Seax (or Saxon) Wicca: Started by Raymond Buckland, who was originally a leader in promoting the Gardnerian Tradition, as an alternative to the existing Covens. Unlike most traditions, which consider the Coven group to be the normal unit of division (ie. all ceremonies/Rituals = Group Rites), the Seax version has provision for lone witches (often referred to as Solitaires). Another thing which sets this particular brand apart is its non-reliance upon being properly initiated into the Wiccan community. Many of the other groups require that new members be brought to existing covens to be ceremonially initiated into that Tradition, and that only after years of study within the group is one ready to start a new coven. The Seax tradition, recognizing that there may not be a friendly, neighborhood Coven, allows for self-initiation, and Auto setup of a Coven.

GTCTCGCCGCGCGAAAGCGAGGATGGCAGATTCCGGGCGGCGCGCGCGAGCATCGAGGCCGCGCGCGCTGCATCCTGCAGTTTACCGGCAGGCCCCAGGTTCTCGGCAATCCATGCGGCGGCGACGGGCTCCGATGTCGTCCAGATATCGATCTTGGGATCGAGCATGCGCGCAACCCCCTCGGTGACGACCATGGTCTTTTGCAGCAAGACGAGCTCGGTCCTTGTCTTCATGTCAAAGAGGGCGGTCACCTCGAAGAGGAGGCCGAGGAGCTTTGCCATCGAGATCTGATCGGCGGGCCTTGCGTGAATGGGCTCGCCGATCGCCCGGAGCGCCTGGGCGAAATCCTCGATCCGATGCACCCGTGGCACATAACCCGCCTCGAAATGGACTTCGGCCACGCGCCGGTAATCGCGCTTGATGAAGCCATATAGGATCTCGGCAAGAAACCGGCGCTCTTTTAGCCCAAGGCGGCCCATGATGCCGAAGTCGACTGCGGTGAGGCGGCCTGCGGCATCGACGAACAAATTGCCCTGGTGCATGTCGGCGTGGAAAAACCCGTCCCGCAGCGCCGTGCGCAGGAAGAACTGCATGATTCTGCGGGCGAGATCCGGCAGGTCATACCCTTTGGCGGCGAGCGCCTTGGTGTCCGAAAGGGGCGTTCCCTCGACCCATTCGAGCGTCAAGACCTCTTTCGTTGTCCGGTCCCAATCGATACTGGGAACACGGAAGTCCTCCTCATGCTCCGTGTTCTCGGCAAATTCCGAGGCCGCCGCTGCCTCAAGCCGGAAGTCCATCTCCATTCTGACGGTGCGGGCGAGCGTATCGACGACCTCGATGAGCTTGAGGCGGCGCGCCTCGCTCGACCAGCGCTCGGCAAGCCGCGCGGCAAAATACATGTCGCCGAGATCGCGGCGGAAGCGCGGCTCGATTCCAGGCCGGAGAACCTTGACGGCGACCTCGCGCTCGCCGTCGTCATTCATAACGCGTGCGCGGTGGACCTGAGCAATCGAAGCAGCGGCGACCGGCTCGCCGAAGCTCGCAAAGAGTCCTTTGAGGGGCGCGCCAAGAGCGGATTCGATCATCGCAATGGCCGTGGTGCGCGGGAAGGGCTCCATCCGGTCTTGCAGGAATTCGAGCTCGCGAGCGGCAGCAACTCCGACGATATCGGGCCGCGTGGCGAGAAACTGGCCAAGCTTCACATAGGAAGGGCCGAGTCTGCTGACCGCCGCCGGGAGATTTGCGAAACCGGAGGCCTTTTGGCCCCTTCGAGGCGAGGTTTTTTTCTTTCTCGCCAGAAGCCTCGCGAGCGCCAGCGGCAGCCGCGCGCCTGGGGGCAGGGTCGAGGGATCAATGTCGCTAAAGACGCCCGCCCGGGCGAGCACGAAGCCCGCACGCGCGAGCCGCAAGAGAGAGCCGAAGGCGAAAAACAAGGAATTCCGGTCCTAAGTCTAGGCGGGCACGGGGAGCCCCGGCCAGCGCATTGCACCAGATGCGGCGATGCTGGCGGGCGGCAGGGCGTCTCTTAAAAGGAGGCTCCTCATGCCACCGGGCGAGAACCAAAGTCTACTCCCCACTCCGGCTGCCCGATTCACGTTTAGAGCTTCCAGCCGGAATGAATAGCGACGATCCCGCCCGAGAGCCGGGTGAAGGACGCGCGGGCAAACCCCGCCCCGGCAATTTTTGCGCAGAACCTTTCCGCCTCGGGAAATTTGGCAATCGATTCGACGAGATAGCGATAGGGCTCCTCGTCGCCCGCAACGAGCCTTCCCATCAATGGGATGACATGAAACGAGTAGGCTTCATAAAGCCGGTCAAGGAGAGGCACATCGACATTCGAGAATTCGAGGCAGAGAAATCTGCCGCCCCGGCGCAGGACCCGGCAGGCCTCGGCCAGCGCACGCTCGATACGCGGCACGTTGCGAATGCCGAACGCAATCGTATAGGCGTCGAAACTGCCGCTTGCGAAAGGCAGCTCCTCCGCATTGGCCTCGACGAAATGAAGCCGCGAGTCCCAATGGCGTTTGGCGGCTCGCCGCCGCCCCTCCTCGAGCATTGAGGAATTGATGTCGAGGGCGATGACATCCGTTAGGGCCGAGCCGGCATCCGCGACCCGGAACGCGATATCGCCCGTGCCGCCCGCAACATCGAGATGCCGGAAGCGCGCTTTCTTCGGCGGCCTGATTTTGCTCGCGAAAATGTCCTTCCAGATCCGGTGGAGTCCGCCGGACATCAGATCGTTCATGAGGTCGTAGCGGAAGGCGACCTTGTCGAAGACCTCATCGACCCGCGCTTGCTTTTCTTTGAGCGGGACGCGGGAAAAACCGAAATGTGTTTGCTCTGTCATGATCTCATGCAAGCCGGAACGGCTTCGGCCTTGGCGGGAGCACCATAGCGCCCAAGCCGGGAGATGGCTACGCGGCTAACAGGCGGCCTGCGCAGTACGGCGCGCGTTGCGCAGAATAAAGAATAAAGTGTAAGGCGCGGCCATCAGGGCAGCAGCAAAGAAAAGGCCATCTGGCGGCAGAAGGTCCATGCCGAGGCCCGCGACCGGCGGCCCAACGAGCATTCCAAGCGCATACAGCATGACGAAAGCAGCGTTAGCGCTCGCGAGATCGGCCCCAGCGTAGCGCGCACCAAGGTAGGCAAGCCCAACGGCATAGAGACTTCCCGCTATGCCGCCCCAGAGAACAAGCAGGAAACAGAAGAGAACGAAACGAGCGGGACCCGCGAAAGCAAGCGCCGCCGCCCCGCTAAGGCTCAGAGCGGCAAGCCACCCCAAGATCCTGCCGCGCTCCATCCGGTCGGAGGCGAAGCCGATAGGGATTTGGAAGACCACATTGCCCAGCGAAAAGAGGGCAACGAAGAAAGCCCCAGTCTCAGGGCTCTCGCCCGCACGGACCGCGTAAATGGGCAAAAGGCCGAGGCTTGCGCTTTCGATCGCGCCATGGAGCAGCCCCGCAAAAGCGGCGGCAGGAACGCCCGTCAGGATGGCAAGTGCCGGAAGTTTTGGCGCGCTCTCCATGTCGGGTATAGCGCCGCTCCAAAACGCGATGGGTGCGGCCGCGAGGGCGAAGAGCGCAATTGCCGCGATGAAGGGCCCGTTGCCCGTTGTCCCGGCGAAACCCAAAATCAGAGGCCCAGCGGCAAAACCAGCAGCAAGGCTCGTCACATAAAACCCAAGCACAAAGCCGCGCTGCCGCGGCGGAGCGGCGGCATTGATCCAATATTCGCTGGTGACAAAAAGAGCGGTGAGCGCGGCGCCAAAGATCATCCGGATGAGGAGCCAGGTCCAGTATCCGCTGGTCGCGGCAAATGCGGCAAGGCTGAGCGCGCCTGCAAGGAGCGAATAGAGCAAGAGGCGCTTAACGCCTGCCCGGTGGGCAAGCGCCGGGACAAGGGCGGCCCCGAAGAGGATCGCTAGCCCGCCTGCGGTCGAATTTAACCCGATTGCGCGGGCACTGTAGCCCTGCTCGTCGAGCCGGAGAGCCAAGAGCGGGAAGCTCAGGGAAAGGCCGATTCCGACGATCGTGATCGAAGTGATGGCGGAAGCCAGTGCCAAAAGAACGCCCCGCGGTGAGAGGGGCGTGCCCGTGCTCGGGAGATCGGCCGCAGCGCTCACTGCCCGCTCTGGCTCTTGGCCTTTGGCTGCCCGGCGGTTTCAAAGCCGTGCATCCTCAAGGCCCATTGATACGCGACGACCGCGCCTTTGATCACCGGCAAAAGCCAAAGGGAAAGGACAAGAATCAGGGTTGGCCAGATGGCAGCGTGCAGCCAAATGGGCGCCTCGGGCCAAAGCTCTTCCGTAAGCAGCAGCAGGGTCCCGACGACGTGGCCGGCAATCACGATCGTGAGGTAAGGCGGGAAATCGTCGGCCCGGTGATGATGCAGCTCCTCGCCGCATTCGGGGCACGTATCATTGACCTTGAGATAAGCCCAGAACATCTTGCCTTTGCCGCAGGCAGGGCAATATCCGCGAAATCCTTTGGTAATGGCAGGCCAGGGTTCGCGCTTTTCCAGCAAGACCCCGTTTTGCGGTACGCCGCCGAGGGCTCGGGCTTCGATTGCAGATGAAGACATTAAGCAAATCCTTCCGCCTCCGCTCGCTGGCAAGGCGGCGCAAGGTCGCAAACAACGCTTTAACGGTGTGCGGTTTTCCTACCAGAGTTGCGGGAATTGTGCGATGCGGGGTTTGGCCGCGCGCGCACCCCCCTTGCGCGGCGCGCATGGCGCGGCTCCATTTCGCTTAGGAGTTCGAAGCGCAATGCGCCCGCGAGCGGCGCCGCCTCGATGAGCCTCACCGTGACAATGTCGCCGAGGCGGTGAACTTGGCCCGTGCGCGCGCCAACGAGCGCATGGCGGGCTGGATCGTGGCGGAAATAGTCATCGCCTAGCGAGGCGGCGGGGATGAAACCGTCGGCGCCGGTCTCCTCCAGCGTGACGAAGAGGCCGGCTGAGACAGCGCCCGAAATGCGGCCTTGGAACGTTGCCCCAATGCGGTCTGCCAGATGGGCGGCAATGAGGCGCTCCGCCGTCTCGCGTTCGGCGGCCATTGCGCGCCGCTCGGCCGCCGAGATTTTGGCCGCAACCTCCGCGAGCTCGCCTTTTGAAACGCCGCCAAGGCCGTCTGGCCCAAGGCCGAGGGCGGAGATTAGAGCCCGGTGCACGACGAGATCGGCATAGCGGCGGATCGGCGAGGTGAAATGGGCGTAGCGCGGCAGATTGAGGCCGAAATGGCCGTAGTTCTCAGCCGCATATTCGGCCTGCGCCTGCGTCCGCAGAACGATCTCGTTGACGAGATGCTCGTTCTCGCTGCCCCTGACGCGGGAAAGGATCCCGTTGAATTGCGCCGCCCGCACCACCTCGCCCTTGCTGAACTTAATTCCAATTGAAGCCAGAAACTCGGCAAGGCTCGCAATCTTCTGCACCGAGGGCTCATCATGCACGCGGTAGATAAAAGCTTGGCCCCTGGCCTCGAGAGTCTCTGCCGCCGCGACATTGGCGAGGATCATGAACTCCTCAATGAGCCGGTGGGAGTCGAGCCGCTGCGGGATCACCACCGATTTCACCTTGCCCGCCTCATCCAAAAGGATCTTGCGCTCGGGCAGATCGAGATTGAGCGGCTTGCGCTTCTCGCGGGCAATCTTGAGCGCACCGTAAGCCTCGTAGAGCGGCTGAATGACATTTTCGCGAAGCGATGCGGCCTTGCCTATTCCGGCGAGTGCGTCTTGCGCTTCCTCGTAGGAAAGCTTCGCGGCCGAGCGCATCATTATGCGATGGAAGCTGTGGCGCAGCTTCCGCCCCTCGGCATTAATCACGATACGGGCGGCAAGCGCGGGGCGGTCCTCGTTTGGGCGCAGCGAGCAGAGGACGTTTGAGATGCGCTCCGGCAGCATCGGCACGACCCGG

Founded by Raymond Buckland in 1973, and based on Saxon traditions and mythology. Covens are led by a Priest and Priestess and may determine for themselves whether to work robed or skyclad. Rituals are open, and decisions are made democratically.
Seax Wica was founded by author Raymond Buckland in 1973. Loosely based upon Saxon Paganism, Seax Wica is not a reconstructionist religion. The original guidebook for the tradition, The Tree, was published in 1974, and was later repackaged as Buckland’s Book of Saxon Witchcraft. Seax Wica does not require initiation or membership into a coven or lineaged group. Members may self-dedicate themselves to the path.
Seax Wican covens traditionally follow a system of democracy, in which High Priests, High Priestesses and coven officers are elected by yearly vote. Priests and priestesses are encouraged to add to or modify the rituals and practices of the tradition as needed — there is no one set of rules or regulations for Seax Wica. The tradition honors Germanic deities, and runes play a significant part in divinatory practices.